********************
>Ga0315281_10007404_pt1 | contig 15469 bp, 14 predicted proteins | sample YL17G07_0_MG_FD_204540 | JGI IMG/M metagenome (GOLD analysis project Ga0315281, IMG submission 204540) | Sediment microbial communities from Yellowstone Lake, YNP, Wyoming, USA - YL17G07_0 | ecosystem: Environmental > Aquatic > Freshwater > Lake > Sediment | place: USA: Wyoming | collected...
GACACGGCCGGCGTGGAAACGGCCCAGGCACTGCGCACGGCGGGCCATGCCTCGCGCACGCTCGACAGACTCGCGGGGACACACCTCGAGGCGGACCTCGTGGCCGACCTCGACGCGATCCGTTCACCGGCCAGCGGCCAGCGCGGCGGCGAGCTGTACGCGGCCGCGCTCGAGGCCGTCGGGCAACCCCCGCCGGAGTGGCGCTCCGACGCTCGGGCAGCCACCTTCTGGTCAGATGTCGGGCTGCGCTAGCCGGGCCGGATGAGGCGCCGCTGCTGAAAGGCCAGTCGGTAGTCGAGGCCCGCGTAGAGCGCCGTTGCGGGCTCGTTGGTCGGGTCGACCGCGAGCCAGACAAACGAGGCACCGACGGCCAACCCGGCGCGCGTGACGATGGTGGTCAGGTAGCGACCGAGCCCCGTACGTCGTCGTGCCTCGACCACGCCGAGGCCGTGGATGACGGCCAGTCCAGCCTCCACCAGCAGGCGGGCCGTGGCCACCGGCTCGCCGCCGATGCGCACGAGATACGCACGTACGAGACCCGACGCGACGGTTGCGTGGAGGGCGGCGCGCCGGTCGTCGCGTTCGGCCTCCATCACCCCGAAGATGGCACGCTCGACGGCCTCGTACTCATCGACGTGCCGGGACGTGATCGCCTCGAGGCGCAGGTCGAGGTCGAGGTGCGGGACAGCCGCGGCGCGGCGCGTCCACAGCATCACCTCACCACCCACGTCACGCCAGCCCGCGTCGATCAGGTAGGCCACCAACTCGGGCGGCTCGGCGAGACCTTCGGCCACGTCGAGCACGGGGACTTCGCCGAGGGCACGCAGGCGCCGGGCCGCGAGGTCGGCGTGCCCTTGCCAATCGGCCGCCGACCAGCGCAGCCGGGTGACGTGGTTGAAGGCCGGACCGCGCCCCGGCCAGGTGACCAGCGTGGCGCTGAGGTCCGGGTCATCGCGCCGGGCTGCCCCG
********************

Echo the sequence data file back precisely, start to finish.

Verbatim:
>Ga0315281_10007404_pt1 | contig 15469 bp, 14 predicted proteins | sample YL17G07_0_MG_FD_204540 | JGI IMG/M metagenome (GOLD analysis project Ga0315281, IMG submission 204540) | Sediment microbial communities from Yellowstone Lake, YNP, Wyoming, USA - YL17G07_0 | ecosystem: Environmental > Aquatic > Freshwater > Lake > Sediment | place: USA: Wyoming | collected...
GACACGGCCGGCGTGGAAACGGCCCAGGCACTGCGCACGGCGGGCCATGCCTCGCGCACGCTCGACAGACTCGCGGGGACACACCTCGAGGCGGACCTCGTGGCCGACCTCGACGCGATCCGTTCACCGGCCAGCGGCCAGCGCGGCGGCGAGCTGTACGCGGCCGCGCTCGAGGCCGTCGGGCAACCCCCGCCGGAGTGGCGCTCCGACGCTCGGGCAGCCACCTTCTGGTCAGATGTCGGGCTGCGCTAGCCGGGCCGGATGAGGCGCCGCTGCTGAAAGGCCAGTCGGTAGTCGAGGCCCGCGTAGAGCGCCGTTGCGGGCTCGTTGGTCGGGTCGACCGCGAGCCAGACAAACGAGGCACCGACGGCCAACCCGGCGCGCGTGACGATGGTGGTCAGGTAGCGACCGAGCCCCGTACGTCGTCGTGCCTCGACCACGCCGAGGCCGTGGATGACGGCCAGTCCAGCCTCCACCAGCAGGCGGGCCGTGGCCACCGGCTCGCCGCCGATGCGCACGAGATACGCACGTACGAGACCCGACGCGACGGTTGCGTGGAGGGCGGCGCGCCGGTCGTCGCGTTCGGCCTCCATCACCCCGAAGATGGCACGCTCGACGGCCTCGTACTCATCGACGTGCCGGGACGTGATCGCCTCGAGGCGCAGGTCGAGGTCGAGGTGCGGGACAGCCGCGGCGCGGCGCGTCCACAGCATCACCTCACCACCCACGTCACGCCAGCCCGCGTCGATCAGGTAGGCCACCAACTCGGGCGGCTCGGCGAGACCTTCGGCCACGTCGAGCACGGGGACTTCGCCGAGGGCACGCAGGCGCCGGGCCGCGAGGTCGGCGTGCCCTTGCCAATCGGCCGCCGACCAGCGCAGCCGGGTGACGTGGTTGAAGGCCGGACCGCGCCCCGGCCAGGTGACCAGCGTGGCGCTGAGGTCCGGGTCATCGCGCCGGGCTGCCCCG